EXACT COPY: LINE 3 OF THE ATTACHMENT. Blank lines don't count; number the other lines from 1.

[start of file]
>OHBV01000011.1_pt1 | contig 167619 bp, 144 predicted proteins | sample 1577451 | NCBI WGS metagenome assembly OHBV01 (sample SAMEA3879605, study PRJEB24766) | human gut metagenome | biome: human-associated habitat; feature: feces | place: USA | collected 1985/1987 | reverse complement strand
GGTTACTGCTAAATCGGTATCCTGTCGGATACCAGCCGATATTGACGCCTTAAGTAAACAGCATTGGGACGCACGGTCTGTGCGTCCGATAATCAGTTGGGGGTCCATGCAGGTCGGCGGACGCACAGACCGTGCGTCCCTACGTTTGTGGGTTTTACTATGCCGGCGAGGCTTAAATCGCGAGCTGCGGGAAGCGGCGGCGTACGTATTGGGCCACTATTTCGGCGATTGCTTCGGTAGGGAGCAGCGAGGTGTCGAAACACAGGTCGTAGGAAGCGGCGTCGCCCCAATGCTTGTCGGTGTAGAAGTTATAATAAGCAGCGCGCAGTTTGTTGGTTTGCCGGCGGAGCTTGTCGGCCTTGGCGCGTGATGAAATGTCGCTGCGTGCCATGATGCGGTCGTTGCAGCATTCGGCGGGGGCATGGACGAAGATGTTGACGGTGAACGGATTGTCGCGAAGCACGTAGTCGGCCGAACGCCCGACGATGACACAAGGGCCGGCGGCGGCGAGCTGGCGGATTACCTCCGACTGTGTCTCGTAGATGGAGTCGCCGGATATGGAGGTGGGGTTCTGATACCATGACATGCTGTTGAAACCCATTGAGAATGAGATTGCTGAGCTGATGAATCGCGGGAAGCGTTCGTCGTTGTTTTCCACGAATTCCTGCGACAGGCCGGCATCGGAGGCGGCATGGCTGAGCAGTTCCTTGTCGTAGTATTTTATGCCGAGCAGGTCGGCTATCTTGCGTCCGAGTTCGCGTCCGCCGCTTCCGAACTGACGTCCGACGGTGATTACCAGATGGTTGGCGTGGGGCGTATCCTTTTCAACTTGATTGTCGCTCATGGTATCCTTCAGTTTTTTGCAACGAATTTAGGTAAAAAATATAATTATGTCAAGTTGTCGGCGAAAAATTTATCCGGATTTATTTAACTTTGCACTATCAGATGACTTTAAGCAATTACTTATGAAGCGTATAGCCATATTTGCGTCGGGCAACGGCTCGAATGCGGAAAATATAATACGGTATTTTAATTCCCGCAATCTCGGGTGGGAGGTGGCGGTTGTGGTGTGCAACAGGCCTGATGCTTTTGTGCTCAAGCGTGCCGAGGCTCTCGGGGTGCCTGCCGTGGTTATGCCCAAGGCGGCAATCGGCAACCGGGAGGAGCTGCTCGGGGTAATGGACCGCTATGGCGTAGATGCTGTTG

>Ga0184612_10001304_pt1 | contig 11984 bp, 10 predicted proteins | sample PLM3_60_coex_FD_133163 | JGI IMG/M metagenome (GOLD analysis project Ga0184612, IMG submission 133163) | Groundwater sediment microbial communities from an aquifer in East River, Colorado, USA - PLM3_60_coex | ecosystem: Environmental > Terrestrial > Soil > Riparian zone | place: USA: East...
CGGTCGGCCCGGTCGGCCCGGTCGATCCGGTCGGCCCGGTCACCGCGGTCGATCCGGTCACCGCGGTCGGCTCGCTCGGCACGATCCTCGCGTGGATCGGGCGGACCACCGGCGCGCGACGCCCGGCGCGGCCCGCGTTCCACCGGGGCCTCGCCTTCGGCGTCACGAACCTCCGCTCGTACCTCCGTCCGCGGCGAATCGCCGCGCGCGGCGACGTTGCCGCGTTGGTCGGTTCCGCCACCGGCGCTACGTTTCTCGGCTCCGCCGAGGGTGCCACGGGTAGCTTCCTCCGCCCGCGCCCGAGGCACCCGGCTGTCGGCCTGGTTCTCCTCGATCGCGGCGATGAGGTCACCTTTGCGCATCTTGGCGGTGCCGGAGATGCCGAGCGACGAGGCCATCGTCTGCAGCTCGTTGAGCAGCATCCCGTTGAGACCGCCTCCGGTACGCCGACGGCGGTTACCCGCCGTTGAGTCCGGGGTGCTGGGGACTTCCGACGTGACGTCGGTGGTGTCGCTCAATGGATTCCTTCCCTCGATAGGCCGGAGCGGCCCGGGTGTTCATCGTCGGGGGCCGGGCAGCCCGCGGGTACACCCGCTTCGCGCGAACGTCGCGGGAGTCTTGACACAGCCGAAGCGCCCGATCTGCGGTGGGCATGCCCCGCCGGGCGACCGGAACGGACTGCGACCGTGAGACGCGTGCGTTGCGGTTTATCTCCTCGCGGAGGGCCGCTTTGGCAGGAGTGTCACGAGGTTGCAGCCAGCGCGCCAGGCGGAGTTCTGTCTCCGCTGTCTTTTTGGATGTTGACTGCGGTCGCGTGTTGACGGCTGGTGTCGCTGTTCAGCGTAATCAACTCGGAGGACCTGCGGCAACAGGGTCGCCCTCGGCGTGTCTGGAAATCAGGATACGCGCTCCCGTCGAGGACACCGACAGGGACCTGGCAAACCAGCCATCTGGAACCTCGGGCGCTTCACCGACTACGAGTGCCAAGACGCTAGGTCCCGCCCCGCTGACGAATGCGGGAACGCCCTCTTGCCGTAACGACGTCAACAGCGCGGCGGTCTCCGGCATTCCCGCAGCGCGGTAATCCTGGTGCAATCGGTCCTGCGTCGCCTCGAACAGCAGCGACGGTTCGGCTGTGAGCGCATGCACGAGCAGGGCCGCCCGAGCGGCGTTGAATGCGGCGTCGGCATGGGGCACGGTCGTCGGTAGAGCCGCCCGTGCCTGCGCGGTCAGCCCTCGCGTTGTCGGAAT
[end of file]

>Ga0184612_10001304_pt1 | contig 11984 bp, 10 predicted proteins | sample PLM3_60_coex_FD_133163 | JGI IMG/M metagenome (GOLD analysis project Ga0184612, IMG submission 133163) | Groundwater sediment microbial communities from an aquifer in East River, Colorado, USA - PLM3_60_coex | ecosystem: Environmental > Terrestrial > Soil > Riparian zone | place: USA: East...